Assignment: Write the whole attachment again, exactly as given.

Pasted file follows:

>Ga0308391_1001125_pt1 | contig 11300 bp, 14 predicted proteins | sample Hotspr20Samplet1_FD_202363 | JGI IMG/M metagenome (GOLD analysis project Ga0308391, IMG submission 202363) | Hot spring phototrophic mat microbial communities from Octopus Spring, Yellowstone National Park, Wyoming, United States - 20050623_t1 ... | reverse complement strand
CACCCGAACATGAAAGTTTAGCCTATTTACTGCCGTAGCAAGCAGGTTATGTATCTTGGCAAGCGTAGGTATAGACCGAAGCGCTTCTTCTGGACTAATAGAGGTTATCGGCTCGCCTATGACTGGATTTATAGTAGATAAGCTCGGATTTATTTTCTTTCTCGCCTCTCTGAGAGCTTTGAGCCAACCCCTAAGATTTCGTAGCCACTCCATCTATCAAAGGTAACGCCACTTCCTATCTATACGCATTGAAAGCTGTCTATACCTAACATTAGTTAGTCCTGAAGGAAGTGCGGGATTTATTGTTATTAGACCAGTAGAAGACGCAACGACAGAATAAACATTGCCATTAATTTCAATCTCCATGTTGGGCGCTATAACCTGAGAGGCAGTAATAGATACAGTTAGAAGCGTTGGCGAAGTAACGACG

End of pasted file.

>Ga0308391_1001125_pt1 | contig 11300 bp, 14 predicted proteins | sample Hotspr20Samplet1_FD_202363 | JGI IMG/M metagenome (GOLD analysis project Ga0308391, IMG submission 202363) | Hot spring phototrophic mat microbial communities from Octopus Spring, Yellowstone National Park, Wyoming, United States - 20050623_t1 ... | reverse complement strand
CACCCGAACATGAAAGTTTAGCCTATTTACTGCCGTAGCAAGCAGGTTATGTATCTTGGCAAGCGTAGGTATAGACCGAAGCGCTTCTTCTGGACTAATAGAGGTTATCGGCTCGCCTATGACTGGATTTATAGTAGATAAGCTCGGATTTATTTTCTTTCTCGCCTCTCTGAGAGCTTTGAGCCAACCCCTAAGATTTCGTAGCCACTCCATCTATCAAAGGTAACGCCACTTCCTATCTATACGCATTGAAAGCTGTCTATACCTAACATTAGTTAGTCCTGAAGGAAGTGCGGGATTTATTGTTATTAGACCAGTAGAAGACGCAACGACAGAATAAACATTGCCATTAATTTCAATCTCCATGTTGGGCGCTATAACCTGAGAGGCAGTAATAGATACAGTTAGAAGCGTTGGCGAAGTAACGACG